Arlene Foster has said representing Northern Ireland has been the “greatest privilege of my life” as she prepares to step aside as First Minister.
She also hinted during a visit to a school in Co Down that she would like to push for reforms to protect people from abuse on social media when she leaves politics.
Mrs Foster has stepped aside as DUP leader following the ratification of Edwin Poots’ electoral victory in a party leadership contest on Thursday night.
She announced her intention to resign four weeks ago after being told of a letter of no confidence in her leadership.
Mrs Foster previously indicated she would stay in post as First Minister until the end of June, but on Friday said if Mr Poots names his new front bench on Tuesday, she will leave office immediately.
Despite recent events, Mrs Foster told a group of sixth form students that she would recommend a political career.
She visited Banbridge Academy in Co Down on Friday.
Asked by pupils if she would recommend a career in politics, Mrs Foster said: “Yes I would, without hesitation.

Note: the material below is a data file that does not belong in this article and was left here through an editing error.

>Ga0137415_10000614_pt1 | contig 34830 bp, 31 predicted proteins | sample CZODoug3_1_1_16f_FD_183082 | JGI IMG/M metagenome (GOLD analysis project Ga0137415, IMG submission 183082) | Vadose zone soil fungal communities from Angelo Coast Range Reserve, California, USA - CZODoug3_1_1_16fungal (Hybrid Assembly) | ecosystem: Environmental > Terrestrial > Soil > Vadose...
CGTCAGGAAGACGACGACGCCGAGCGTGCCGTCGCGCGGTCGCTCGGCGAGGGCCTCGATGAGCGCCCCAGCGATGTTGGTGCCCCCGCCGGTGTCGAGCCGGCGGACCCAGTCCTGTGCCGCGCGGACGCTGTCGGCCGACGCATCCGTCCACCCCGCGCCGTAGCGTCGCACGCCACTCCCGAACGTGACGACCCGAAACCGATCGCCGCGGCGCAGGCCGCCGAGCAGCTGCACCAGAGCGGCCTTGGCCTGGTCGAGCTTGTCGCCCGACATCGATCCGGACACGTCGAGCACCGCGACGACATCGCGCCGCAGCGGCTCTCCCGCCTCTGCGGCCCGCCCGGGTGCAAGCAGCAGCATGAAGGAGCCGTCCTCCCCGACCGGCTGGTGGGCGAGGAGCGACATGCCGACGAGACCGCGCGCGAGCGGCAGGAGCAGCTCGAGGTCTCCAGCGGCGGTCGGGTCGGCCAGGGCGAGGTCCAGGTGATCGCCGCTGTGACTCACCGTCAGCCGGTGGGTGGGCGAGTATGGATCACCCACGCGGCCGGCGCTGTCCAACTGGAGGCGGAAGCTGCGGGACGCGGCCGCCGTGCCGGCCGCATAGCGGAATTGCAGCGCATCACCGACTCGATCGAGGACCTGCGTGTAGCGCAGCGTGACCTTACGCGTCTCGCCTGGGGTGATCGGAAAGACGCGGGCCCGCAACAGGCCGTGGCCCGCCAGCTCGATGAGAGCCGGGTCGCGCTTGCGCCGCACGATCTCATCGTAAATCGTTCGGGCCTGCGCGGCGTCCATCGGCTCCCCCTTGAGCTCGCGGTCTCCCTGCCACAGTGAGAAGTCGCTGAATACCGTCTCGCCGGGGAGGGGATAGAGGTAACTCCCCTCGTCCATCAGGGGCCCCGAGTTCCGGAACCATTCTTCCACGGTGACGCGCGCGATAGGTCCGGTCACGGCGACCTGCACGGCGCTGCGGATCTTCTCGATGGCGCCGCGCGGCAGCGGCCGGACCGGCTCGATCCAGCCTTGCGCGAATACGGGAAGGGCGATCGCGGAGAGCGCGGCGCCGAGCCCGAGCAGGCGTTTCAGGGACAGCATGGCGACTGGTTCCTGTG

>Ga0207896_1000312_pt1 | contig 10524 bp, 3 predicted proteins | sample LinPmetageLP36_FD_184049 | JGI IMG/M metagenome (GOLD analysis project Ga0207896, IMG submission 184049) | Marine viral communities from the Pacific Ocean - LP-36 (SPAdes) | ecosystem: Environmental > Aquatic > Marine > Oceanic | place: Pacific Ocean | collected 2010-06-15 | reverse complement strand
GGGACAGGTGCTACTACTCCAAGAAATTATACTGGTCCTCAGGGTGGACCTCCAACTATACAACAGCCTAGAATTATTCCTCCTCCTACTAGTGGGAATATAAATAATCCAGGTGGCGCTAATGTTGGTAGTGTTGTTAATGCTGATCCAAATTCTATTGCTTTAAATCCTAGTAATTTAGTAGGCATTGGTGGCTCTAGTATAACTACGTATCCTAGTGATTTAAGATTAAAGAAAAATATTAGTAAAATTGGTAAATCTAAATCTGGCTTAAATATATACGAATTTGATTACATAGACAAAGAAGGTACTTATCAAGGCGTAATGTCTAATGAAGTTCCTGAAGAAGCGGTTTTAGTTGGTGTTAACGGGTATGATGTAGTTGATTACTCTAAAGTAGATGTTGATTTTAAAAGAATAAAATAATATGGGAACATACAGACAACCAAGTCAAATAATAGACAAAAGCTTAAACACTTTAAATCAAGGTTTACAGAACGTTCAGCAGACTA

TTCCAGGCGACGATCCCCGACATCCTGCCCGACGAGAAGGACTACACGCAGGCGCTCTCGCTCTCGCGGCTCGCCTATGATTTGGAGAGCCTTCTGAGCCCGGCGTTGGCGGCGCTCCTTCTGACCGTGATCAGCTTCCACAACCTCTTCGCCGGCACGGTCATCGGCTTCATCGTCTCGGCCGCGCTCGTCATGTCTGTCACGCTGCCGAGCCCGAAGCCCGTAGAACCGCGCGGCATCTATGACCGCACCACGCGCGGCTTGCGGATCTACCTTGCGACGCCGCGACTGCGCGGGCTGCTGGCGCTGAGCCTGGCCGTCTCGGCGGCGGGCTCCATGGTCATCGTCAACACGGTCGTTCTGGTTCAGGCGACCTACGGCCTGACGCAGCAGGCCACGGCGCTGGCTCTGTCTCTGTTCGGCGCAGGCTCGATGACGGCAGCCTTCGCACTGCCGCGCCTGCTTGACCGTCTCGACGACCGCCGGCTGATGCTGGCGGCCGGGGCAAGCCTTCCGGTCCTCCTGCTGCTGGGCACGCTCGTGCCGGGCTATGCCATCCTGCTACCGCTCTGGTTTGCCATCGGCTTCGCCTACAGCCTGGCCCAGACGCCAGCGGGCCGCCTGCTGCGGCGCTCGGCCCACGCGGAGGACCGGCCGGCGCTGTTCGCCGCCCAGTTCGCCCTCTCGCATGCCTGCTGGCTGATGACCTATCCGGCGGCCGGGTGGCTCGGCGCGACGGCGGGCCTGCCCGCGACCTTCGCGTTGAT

“Despite all the challenges, it is a hugely rewarding career. As well as representing my constituency, I have been able to represent Northern Ireland.
“That has been the greatest privilege of my life. To go to places and sell Northern Ireland as a place to invest in and a place to visit is a tremendous privilege.”
Looking back over her career, which included seven years serving as the Stormont minister for enterprise, trade and investment, she said her greatest achievement may be the work on tourism, and the efforts to make Northern Ireland a destination which attracts visitors from around the globe.
Asked if she had any regrets, Mrs Foster said: “All of us are going to look back and wish we had done some things differently. But it’s important to learn from that – everyone makes mistakes, but we should use the lessons from this to move forward.”
The First Minister also hinted she would like to contribute to work addressing abuse on social media.
Mrs Foster has spoken out previously about the abuse she has received on social media.
Earlier this week, she was awarded £125,000 in damages after a tweet including a false rumour about her by TV personality Dr Christian Jessen was judged at Belfast High Court to have been defamatory.
“I do hope to keep talking about social media, the harms it does, and the problem with anonymous abuse,” she told the pupils.
“People say things on social media that they wouldn’t say on the street, and I am very concerned about it.
“The Government in Westminster is looking at reforms, but I think we need to go further – I would hope to use my skills and experience as part of this.”